Photo Credit: Aamir Qureshi/AFP
In 2013, Pakistan’s Inter-Services Intelligence commissioned a major surveillance system that taps into three international under-sea cables affecting communications of its citizens and also the neighbouring countries whose communications pass through its borders, according to the findings of a report published by the British NGO, Privacy International.
The report accessed never-before released documents that show how the ‘Targeted IP Monitoring System and the Common Operations Environment’ will help the ISI collect and analyse a “significant portion of the communications travelling within and through the country at a centralised command centre”.
“If the project that the ISI proposed in 2013 was accomplished, and we suspect it has been, it would have massively increased the intelligence service’s capacity to monitor internet communications by increasing their collection volume,” said Eric King, Deputy Director, Privacy International.
The investigation carried out by Privacy International also shows that the mass communication surveillance programme, targeting politicians, media personnel, judiciary and other civil society groups has been in place since 2005.
The report has also accessed phone-tapping statistics that show that in February the ISI was tapping 6,523 phones, 6,817 in March and 6,742 phones in April 2015. The fact that the SIM cards of most phones also contain biometric data in terms of fingerprints also helps the ISI carry out its surveillance without any legislative restrictions.
According to Matthew Rice, advocacy officer for Privacy International, “the scale of the system proposed by the Inter-Services Intelligence does not just affect those who live in Pakistan but also those who live in the region and anyone whose communications travel through Pakistan’s networks. This will include a huge amount of innocent people swept up in a project like this for no good reason.”
Documents attached to the report show that in June 2013, the ISI began a programme to directly tap into the main fibre optic cables entering Pakistan, which carry the bulk of the country’s communications. A note marked “Confidential” and sourced by the Privacy International researchers describe attempts to set up a “Targeted IP Monitoring System and COE (Common Operations environment)”. This aims to capture and store up to 600 giga bytes of Internet protocol traffic per second under the ISI’s control.
However, according to the report, the system could only have 200 analysts, severely limiting its ability to process large amounts of intercepted data. The ISI sought a system that is capable of monitoring “1,000 to 5,000 concurrent targets” for monitoring.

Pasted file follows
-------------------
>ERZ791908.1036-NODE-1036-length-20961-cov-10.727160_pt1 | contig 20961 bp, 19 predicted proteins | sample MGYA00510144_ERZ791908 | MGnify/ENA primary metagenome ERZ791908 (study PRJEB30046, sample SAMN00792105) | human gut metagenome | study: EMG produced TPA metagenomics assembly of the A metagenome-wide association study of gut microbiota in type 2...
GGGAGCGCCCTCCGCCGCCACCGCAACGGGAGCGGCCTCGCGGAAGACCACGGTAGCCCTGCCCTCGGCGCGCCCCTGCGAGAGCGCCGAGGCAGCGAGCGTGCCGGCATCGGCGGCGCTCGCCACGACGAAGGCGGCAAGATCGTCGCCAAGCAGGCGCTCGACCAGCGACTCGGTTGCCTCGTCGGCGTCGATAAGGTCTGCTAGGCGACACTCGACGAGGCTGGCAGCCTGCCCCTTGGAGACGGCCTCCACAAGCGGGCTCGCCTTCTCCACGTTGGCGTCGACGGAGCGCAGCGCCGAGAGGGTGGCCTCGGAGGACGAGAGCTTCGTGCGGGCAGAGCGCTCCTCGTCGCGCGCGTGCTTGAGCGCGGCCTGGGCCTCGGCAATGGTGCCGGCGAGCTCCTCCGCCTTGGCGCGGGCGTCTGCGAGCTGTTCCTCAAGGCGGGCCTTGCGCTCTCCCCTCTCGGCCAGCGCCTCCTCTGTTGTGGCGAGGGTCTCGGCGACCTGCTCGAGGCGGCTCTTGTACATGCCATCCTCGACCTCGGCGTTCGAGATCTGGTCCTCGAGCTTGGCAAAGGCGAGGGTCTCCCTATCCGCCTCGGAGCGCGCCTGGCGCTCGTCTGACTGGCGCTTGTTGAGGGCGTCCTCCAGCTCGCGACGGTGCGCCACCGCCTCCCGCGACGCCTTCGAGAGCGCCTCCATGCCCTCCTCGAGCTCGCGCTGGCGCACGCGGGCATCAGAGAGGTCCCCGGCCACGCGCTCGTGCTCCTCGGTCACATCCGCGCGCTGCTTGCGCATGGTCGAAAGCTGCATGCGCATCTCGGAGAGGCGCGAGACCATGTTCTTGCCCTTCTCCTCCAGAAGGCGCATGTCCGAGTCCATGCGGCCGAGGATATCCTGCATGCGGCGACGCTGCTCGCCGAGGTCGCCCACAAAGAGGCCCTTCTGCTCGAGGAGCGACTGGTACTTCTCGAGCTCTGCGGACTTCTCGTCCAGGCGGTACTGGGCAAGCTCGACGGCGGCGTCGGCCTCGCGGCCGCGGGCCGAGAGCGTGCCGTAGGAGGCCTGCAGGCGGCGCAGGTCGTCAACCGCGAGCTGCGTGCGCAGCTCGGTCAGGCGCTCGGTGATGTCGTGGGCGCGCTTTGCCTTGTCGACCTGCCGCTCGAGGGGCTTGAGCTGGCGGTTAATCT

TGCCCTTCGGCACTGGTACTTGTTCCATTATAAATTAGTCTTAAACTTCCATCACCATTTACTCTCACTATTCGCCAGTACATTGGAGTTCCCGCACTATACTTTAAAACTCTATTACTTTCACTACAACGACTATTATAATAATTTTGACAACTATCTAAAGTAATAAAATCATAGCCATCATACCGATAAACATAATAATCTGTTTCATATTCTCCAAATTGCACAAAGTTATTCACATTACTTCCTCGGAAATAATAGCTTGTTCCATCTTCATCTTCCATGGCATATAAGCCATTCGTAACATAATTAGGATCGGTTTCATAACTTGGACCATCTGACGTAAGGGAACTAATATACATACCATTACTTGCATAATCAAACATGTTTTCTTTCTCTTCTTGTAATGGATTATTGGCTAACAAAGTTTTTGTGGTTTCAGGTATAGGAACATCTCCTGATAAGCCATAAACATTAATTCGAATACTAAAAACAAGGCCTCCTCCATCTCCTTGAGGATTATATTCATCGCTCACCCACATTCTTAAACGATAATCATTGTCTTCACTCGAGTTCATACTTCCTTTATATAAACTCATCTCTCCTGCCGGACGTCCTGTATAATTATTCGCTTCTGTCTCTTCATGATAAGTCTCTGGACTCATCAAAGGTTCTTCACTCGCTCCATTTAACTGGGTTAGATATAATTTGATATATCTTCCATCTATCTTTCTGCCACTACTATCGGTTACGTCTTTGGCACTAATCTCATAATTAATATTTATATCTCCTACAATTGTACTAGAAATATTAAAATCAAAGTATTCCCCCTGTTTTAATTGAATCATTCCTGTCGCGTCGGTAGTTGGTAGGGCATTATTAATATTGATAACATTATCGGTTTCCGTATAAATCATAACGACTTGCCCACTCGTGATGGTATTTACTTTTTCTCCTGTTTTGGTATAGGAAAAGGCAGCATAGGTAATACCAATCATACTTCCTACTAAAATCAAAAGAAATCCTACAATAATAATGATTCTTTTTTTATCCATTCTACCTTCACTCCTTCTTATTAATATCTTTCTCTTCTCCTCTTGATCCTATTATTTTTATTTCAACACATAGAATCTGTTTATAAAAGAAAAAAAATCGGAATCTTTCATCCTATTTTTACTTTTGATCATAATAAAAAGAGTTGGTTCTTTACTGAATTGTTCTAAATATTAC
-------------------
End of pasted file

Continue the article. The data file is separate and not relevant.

According to documents leaked by National Security Agency (NSA) contractor Edward Snowden, Pakistan serves as a “third party SIGINT (Signals Intelligence) partner,” for the US technical intelligence organisation. The US embassy in Pakistan along with its various consulates serve as “Special Collection Sites” for the NSA, which intercepts communications originating from Pakistan. Pakistan emerged as the nation with the highest dialled number recognition targets and the second-highest dialled number identification targets for the NSA by March 2013.
Foreign firms, domestic law
The Privacy International report also lists a number of foreign firms that have helped Pakistani security agencies, including the ISI, to install mass surveillance software and hardware. It names German companies like Atis, Trovicor, China’s Huwaei, Sweden’s Ericsson and France’s Alcatel for providing surveillance equipment and capabilities to Pakistani agencies. “Without these companies, the Pakistani government would not be able intercept its citizens communications, as they have been doing systematically for over 10 years,” said King.
King said that Privacy International was trying to influence the technology-producing countries, particularly the European Union, to reform their export control policies. “In order to ensure that the EU’s trade policy and regulation are in line with its commitment to human rights and democratisation, it is essential that it takes steps to prevent its companies from actively facilitating repression and authoritarianism,” he said. “We also call for greater transparency around government contracting processes.”
The report also notes that the lack of encryption and controls by the Pakistani government ensures that citizens have no or limited privacy against such kind of surveillance and intrusion. “All are at risk, when, as in Pakistan, armed conflict and insecurity are increasingly used to justify mass surveillance,” said King. He pointed to recent developments like the Investigation for Fair Trial Act, 2013.
“Under the act, a warrant can be requested wherever an official has ‘reasons to believe’ that a citizen is, or is ‘likely to be associated’ with, or even ‘in the process of beginning to plan’ an offence under Pakistani law,” he said.
“The breadth of those qualifying criteria is remarkable, and renders the additional protection offered by the process of applying to a judge illusory. Under the Prevention of Electronic Crimes Bill, which is being considered at moment, courts would have no role in vetting or reviewing the grounds for interception,” he added.
This piece has been updated to include Eric King’s comments